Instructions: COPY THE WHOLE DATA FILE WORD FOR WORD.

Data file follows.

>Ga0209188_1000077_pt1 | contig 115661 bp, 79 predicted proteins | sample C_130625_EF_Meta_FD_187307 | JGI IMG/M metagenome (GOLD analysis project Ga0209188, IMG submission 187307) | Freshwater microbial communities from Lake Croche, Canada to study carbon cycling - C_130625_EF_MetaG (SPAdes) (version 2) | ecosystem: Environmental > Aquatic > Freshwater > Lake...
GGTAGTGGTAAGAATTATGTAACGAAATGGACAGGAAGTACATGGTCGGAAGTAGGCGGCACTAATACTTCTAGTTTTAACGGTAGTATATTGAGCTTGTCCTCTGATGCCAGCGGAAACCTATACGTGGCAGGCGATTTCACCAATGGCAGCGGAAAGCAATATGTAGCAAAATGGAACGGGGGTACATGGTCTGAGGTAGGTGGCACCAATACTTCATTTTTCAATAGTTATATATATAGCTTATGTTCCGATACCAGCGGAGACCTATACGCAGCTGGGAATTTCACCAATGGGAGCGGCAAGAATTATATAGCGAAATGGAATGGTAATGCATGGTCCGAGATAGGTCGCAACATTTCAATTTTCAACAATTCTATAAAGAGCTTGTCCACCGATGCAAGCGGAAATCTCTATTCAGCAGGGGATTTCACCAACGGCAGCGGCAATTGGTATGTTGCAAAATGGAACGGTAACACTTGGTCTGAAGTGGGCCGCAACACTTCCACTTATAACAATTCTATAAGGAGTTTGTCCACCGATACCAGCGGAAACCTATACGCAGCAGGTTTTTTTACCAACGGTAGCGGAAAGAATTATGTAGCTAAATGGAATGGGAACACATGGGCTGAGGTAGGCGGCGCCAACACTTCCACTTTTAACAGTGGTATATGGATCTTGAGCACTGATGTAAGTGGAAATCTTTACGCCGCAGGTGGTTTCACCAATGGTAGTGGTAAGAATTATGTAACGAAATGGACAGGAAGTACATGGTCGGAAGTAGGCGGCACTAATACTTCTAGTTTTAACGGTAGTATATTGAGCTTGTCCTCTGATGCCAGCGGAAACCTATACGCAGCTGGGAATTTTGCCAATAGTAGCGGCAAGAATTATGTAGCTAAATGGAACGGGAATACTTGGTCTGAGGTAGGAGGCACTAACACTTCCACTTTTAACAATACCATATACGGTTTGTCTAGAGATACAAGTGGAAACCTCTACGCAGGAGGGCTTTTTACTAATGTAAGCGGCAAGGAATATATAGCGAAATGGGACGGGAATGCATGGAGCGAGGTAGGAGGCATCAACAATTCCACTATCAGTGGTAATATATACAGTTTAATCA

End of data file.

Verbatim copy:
>Ga0209188_1000077_pt1 | contig 115661 bp, 79 predicted proteins | sample C_130625_EF_Meta_FD_187307 | JGI IMG/M metagenome (GOLD analysis project Ga0209188, IMG submission 187307) | Freshwater microbial communities from Lake Croche, Canada to study carbon cycling - C_130625_EF_MetaG (SPAdes) (version 2) | ecosystem: Environmental > Aquatic > Freshwater > Lake...
GGTAGTGGTAAGAATTATGTAACGAAATGGACAGGAAGTACATGGTCGGAAGTAGGCGGCACTAATACTTCTAGTTTTAACGGTAGTATATTGAGCTTGTCCTCTGATGCCAGCGGAAACCTATACGTGGCAGGCGATTTCACCAATGGCAGCGGAAAGCAATATGTAGCAAAATGGAACGGGGGTACATGGTCTGAGGTAGGTGGCACCAATACTTCATTTTTCAATAGTTATATATATAGCTTATGTTCCGATACCAGCGGAGACCTATACGCAGCTGGGAATTTCACCAATGGGAGCGGCAAGAATTATATAGCGAAATGGAATGGTAATGCATGGTCCGAGATAGGTCGCAACATTTCAATTTTCAACAATTCTATAAAGAGCTTGTCCACCGATGCAAGCGGAAATCTCTATTCAGCAGGGGATTTCACCAACGGCAGCGGCAATTGGTATGTTGCAAAATGGAACGGTAACACTTGGTCTGAAGTGGGCCGCAACACTTCCACTTATAACAATTCTATAAGGAGTTTGTCCACCGATACCAGCGGAAACCTATACGCAGCAGGTTTTTTTACCAACGGTAGCGGAAAGAATTATGTAGCTAAATGGAATGGGAACACATGGGCTGAGGTAGGCGGCGCCAACACTTCCACTTTTAACAGTGGTATATGGATCTTGAGCACTGATGTAAGTGGAAATCTTTACGCCGCAGGTGGTTTCACCAATGGTAGTGGTAAGAATTATGTAACGAAATGGACAGGAAGTACATGGTCGGAAGTAGGCGGCACTAATACTTCTAGTTTTAACGGTAGTATATTGAGCTTGTCCTCTGATGCCAGCGGAAACCTATACGCAGCTGGGAATTTTGCCAATAGTAGCGGCAAGAATTATGTAGCTAAATGGAACGGGAATACTTGGTCTGAGGTAGGAGGCACTAACACTTCCACTTTTAACAATACCATATACGGTTTGTCTAGAGATACAAGTGGAAACCTCTACGCAGGAGGGCTTTTTACTAATGTAAGCGGCAAGGAATATATAGCGAAATGGGACGGGAATGCATGGAGCGAGGTAGGAGGCATCAACAATTCCACTATCAGTGGTAATATATACAGTTTAATCA